Albert Einstein defined insanity as doing the same thing over and over again and expecting different results. I believe that most certainly applies to boats, and more specifically to continually repairing old boats. But the first step towards recovery is acknowledging that you have a problem, which I’m willing to admit. And while repairs are steadily progressing aboard Annabel Lee, the time since I’ve been out on the water is starting to take its toll on me, even more so when you consider how long it is since I’ve been sailing. It’s wearing on me, to the point that I find myself haunting the classifieds for some small vessel of the sailing variety to alleviate this growing restlessness. And at last, I’m happy to say, my quest is over.

To my credit, I’ll say in advance that I resisted an option that, while exceedingly tempting, represented yet another project that would likely stretch well into the future, costing me much time and money.  It was free for the taking, a lovely little collection of dry-rot and sprung planks in the shape of a 50+ year old catboat, trailer and all. Could I have repaired this little boat? Yes. Would she have been lovely in the end? Absolutely.  But with one project boat yet to be completed, the very small but rational side of my brain acknowledged that now wasn’t the time to start another. And ideally, the boat I was looking for would be something I could justify as practical, so long as it could serve as a tender to the mother-ship. What I needed was a sturdy dinghy, one that could be rowed or motored, then stowed against Annabel Lee’s transom or on her forward deck.

It’s also been said that insanity is hereditary, and I can attest to that. My parents are to blame for exposing me to boats at an early age, and for presenting me with my first sailboat back when most kids were getting bicycles for their birthday. And several decades later they’ve yet again found me the wonderful birthday gift – a Puffin dinghy!  She’s a bit rough around the edges, but nothing a weekend of work won’t remedy.  She has beautiful lines that complement the mother-ship quite nicely, and at 8’6”, she’ll fit easily into the bed of my truck and nest perfectly on Annabel Lee’s forward deck. And while this little treasure presently lacks any means to sail, that’s easily remedied. With the work I’ve done, a centerboard trunk would be easy enough, but initially I plan to experiment with removable leeboards. A rudder is simple enough, as is a mast and sail.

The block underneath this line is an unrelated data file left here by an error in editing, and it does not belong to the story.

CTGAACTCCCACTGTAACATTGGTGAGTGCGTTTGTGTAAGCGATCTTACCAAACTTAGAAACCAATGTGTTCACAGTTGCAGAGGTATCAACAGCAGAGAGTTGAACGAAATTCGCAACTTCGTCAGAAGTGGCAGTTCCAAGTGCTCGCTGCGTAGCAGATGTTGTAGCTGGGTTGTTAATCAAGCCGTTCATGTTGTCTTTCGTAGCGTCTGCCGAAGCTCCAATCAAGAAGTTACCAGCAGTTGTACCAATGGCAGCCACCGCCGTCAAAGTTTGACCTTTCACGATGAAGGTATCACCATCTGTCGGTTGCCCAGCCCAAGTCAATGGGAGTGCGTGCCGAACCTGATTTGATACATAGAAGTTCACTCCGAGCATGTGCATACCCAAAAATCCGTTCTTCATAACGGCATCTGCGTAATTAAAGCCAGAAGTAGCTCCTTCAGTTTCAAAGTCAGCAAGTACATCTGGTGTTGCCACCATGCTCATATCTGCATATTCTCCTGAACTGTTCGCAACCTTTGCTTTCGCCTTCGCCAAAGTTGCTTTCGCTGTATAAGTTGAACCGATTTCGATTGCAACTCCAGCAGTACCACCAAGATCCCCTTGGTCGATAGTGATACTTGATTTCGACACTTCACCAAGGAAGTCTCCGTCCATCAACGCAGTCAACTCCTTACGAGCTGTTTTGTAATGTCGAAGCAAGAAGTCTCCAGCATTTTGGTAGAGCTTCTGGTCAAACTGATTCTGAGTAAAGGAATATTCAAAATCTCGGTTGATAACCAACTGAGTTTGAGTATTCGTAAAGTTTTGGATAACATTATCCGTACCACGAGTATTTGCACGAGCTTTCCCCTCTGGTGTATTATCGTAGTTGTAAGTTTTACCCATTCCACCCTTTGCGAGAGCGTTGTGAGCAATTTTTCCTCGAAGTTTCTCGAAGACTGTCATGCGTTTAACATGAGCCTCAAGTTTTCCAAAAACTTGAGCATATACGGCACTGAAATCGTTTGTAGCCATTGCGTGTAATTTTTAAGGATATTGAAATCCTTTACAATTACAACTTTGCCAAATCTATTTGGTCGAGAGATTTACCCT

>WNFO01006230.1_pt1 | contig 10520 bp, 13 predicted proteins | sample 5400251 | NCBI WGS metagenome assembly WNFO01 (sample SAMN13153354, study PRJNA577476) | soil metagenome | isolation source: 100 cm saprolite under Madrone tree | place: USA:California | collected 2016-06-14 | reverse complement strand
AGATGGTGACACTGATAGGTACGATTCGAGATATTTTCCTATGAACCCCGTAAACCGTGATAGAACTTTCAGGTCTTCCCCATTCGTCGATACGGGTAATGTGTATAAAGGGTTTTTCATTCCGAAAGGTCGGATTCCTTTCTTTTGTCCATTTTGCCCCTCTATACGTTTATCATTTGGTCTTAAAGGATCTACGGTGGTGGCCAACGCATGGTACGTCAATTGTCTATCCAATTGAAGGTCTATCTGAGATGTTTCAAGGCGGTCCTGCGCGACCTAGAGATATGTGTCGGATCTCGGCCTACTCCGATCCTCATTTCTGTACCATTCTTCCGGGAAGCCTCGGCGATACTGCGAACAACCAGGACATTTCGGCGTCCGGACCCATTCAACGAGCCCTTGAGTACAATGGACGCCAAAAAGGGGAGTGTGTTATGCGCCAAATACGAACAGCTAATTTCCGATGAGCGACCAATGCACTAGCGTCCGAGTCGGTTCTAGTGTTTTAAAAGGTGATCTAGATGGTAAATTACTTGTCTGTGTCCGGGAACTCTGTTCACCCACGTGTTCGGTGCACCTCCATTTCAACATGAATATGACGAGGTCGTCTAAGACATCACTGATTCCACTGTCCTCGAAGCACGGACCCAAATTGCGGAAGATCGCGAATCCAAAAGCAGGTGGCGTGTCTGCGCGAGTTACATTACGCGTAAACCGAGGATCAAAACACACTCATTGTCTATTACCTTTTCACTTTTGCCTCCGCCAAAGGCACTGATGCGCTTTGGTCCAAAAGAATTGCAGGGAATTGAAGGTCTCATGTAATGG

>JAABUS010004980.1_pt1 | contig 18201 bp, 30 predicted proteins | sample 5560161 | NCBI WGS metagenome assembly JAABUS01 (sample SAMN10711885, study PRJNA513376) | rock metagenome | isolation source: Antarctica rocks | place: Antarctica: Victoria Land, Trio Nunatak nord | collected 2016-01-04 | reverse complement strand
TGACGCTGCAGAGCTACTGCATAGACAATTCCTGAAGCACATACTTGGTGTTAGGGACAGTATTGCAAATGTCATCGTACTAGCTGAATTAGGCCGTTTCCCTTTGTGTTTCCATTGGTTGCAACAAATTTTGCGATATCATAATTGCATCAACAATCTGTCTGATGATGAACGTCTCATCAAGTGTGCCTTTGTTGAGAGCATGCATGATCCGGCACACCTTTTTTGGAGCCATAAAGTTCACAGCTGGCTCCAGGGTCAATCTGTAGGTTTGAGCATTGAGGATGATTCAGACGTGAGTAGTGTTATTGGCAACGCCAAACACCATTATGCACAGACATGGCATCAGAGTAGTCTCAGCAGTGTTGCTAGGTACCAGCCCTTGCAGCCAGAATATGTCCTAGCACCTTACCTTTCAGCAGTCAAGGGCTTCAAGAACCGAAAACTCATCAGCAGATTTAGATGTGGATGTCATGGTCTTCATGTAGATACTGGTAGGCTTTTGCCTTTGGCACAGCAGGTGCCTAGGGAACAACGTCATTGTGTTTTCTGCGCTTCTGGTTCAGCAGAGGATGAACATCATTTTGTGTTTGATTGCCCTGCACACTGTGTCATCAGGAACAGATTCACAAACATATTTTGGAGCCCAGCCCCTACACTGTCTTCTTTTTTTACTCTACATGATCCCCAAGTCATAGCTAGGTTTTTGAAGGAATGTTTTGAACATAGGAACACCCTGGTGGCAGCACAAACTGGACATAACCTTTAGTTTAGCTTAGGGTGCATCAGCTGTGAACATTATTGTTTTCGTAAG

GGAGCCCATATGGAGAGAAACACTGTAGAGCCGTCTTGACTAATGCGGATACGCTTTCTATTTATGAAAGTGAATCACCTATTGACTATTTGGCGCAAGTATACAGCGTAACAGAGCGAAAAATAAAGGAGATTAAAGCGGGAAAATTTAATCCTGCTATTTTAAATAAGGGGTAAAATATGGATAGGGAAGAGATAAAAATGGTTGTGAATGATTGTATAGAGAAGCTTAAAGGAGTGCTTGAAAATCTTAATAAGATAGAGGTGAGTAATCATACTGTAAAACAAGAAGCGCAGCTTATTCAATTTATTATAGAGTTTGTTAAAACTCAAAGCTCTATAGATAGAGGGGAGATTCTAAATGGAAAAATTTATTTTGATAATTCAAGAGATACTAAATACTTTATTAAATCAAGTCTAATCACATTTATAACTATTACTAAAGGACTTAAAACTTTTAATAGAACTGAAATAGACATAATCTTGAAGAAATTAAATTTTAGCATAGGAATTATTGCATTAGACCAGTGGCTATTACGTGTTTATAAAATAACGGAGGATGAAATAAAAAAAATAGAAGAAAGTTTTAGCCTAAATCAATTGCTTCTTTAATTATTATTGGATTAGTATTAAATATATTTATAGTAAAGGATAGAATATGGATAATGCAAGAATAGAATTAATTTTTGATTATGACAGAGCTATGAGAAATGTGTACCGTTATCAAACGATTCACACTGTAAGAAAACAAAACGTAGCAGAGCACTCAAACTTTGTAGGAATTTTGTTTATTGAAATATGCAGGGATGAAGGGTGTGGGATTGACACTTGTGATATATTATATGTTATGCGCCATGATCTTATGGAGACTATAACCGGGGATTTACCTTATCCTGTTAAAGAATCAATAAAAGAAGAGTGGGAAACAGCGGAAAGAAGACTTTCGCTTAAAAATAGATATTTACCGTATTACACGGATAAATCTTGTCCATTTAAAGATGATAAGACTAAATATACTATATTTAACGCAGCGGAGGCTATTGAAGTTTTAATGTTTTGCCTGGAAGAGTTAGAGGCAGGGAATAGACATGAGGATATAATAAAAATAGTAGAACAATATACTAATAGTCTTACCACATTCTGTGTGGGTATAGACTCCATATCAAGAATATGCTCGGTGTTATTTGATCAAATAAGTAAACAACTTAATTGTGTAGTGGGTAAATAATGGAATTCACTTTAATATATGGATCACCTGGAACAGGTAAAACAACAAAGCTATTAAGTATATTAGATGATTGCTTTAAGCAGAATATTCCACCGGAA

I’ve always felt the beauty of dinghies is that the pleasure-to-work ratio is delightfully low, and there’s something about a dink that brings out the kid in me – skimming along the water, connected to every wave, every breeze – it’s boating in its simplest, purest form. I’ll be heading up to visit mom and dad real soon, and I can’t stop grinning at the idea of playing with my new boat. She comes already named, albeit a strange and curious name for a little dinghy, and with my dark sense of humor it’s one I find amusing.  It’s almost as if this particular dinghy was meant to find me, though I’d love to know what led someone to christen her Sharkbait.

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5 Responses to Sharkbait?

  1. gerald dowling says:

    CE, what a wonderful little dink. And the little princess has a pointy end and the square end, what could be better?

  2. John Urban says:

    CE, Pleasure-to-work ratio? Now there’s a sad thought for any boat owner.
    On the question of Sharkbait, does that transom have a cut-out for an outboard, or is that….


  3. Gerald, yes, despite some of her rough spots, she has lovely lines. I’m looking forward to seeing how she looks once we replace the rubrails and treat her to some proper varnish. And John, as for that dreadful ratio, I’ve found the best way to look at it is to keep reminding yourself you actually *like* perpetually working on the boat. Say it enough and you’ll start to believe it. (That, or the buzz from the resin fumes makes you forget the hours of torture.) It also helps to be a bit crazy, but I think we’ve established that. As for the outboard cutout on the dink, I’ve yet to see her first-hand, so I’ll have to check if there are any teeth-marks around the transom!

  4. Pingback: Coolest birthday present in years… | c.e.grundler

  5. Richard Norman says:

    Love affairs with old boats are definitely character builders. Build away!

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